Lastly, including your competition in your content could lead to your brand appearing in search results for their branded keywords.

 

4. Not Creating Valuable Content

This is similar to the previous mistake, as creating content purely for the purpose of selling your product will not be valuable to your users, no matter the stage of the sales funnel.

But who can say what content is “valuable”? It’s subjective and will obviously vary based on your brand, product or service. As a general rule, valuable content is going to be informative and well-written. However, your content should also be:

  • Would you take the time to read two pages of heavy text? Or watch a talking head video for 15 minutes? No? Neither would your users. Content that is consumable is usually broken into short text chunks. If there are visual elements, they are easy to digest. You never want your users to have to think too hard to understand what you are trying to tell them.
  • Your content needs to be distinct. Why write about something that has been extensively covered? If you don’t have a fresh perspective on a topic, it’s a waste of time for you and your audience.
  • Visually appealing. Nearly all of your users – 95% in fact – form their opinion of your site based on the site’s visual design. Most of these users are forming their opinion in the first half second of their visit. Colorful visuals, screenshots and photos are all helpful, but try to steer clear of stock photos.

This is a great place to start using those website vanity metrics. If your content isn’t seeing much traffic or engagement, this could signal a lack of value.

 

5. Not Diversifying Your Content

Of course you should always avoid duplicate content, but that doesn’t mean you shouldn’t repurpose your content for various channels.

It’s a mistake to think of content marketing as living only on the website’s blog. There are so many avenues to distribute content that isn’t the blog. Facebook, Twitter, Pinterest, Quora, reddit and Instagram are just some of the places your users are hanging out.

Each of these channels presents a different opportunity to reformat your content. Did you just publish an informative guide on your blog? Turn it into an infographic for LinkedIn! Did you research and publish a case study about your product? You could transform it into a product demo webinar.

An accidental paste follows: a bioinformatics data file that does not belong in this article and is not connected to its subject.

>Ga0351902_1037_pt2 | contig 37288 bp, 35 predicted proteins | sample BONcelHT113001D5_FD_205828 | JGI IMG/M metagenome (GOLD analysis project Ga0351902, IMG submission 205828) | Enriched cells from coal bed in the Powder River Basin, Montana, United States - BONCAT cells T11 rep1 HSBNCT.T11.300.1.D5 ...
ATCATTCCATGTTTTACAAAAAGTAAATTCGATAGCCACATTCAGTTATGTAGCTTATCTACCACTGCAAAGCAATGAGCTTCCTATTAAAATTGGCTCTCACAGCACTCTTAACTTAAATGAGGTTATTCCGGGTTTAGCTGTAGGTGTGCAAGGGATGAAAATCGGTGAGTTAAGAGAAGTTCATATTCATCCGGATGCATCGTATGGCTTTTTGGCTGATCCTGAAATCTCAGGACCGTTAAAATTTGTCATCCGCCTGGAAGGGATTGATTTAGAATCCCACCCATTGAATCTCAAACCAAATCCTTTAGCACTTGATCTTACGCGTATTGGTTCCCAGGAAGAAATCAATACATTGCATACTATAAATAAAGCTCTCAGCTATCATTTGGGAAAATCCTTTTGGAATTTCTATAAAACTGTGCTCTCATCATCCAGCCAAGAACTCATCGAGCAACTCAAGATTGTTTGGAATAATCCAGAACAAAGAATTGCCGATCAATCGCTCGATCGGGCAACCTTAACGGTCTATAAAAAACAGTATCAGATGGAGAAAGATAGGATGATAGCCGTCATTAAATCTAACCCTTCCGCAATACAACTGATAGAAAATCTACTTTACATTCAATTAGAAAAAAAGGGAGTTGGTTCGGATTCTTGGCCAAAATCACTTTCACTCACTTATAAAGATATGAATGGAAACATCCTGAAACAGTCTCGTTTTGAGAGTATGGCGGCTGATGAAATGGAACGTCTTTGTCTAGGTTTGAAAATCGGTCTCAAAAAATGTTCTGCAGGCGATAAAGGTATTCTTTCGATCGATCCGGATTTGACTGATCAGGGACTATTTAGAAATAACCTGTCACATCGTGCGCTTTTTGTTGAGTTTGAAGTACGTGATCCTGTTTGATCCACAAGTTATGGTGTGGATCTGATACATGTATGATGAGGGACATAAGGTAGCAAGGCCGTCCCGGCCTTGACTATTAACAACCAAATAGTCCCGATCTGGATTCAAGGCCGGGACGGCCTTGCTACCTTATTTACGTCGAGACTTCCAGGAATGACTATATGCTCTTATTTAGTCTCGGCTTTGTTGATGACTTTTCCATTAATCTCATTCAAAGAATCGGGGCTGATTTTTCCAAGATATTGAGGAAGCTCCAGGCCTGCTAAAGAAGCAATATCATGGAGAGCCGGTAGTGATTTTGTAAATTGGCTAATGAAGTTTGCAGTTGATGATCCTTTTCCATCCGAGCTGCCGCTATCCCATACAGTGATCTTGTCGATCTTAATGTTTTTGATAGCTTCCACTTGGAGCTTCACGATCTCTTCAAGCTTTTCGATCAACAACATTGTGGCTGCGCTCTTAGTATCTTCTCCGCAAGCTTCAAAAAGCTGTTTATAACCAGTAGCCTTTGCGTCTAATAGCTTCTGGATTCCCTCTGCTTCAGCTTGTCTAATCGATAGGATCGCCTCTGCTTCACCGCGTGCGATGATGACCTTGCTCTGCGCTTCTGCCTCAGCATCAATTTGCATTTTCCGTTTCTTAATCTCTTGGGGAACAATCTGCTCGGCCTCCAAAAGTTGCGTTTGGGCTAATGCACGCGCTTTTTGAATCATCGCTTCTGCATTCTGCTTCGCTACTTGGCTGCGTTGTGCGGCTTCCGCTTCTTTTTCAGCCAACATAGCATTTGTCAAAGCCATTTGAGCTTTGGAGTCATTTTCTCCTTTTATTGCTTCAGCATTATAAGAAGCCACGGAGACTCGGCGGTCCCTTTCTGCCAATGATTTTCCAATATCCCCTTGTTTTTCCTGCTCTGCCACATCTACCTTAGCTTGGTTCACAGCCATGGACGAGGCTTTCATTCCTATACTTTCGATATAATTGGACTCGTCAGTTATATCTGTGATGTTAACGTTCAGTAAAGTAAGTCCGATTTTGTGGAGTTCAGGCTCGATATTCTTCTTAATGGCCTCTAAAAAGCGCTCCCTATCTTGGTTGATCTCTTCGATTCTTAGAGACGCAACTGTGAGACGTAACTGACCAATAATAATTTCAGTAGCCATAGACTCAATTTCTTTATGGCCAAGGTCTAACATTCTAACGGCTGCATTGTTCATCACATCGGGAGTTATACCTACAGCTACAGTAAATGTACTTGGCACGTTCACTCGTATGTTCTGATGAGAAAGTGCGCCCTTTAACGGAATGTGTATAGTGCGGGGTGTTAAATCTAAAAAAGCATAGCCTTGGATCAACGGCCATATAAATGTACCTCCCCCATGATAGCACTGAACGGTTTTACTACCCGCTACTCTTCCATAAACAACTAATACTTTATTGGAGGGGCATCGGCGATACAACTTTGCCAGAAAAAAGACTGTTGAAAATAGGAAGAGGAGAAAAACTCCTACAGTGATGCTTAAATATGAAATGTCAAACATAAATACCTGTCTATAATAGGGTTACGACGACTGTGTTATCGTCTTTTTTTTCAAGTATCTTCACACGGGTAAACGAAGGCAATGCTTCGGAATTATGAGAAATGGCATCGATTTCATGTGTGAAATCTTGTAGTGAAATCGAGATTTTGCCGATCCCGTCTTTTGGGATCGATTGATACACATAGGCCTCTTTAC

One article can be flipped so many different ways. Slideshows, PDF guides or longform posts on Facebook are all routes you can take. Take advantage of the various platforms your business is using to reformat that content.

 

6. Not Playing on Audience Emotions

When it comes to buying a product, users aren’t always rational with their decisions. What has proven successful time and time again is the emotional tie fused between a user and a brand prior to purchase.

Since you have already defined your buyer personas, it shouldn’t be too tricky to come up with content that resonates emotionally with those audiences.

We know – giving the advice “make compelling content” is much easier said than done. But that’s where your buyer personas can help do the grunt work for you. You (should) have already defined these users’ wants, needs, challenges and pain points. Now you just have to create content that addresses these issues.

Take the time to create content that explains what impact your product or service will have on their lives. What will your brand do to change their lives for the better?

Lastly, you should experiment with creating a sense of urgency. This works especially well with consumer goods, but can really be effective for any type of business when executed correctly.

You can cultivate that sense of urgency two ways. The first, use a special offer that expires quickly. If the offer lasts too long, the buyers might convince themselves not to make a purchase. Secondly, you can emphasize the immediate benefit of your business. Really drive the point home that every second a potential customer is without your product, they are missing out.

 

Conclusion – Take The Time to Optimize!

This should go without saying, but the biggest mistake you can possibly make is neglecting to test and optimize your content. As a digital marketer, testing and measuring the success of your content should be second nature.

Edit and refine your personas with the information you gather about your audience. Reformat your content if it fails to resonate. You will maximize your conversions if you never stop working to improve your brand.

Courtney McGhee

Courtney McGhee

Courtney McGhee is on the Marketing Team at WooRank, an SEO audit tool that has helped millions of websites with their SEO efforts. A former journalist in North Carolina, Courtney shifted gears and entered the digital marketing world in Brussels, Belgium. Courtney blogs about her dog, SEO, Marketing Trends, Social Media Strategy, and the Semantic Web.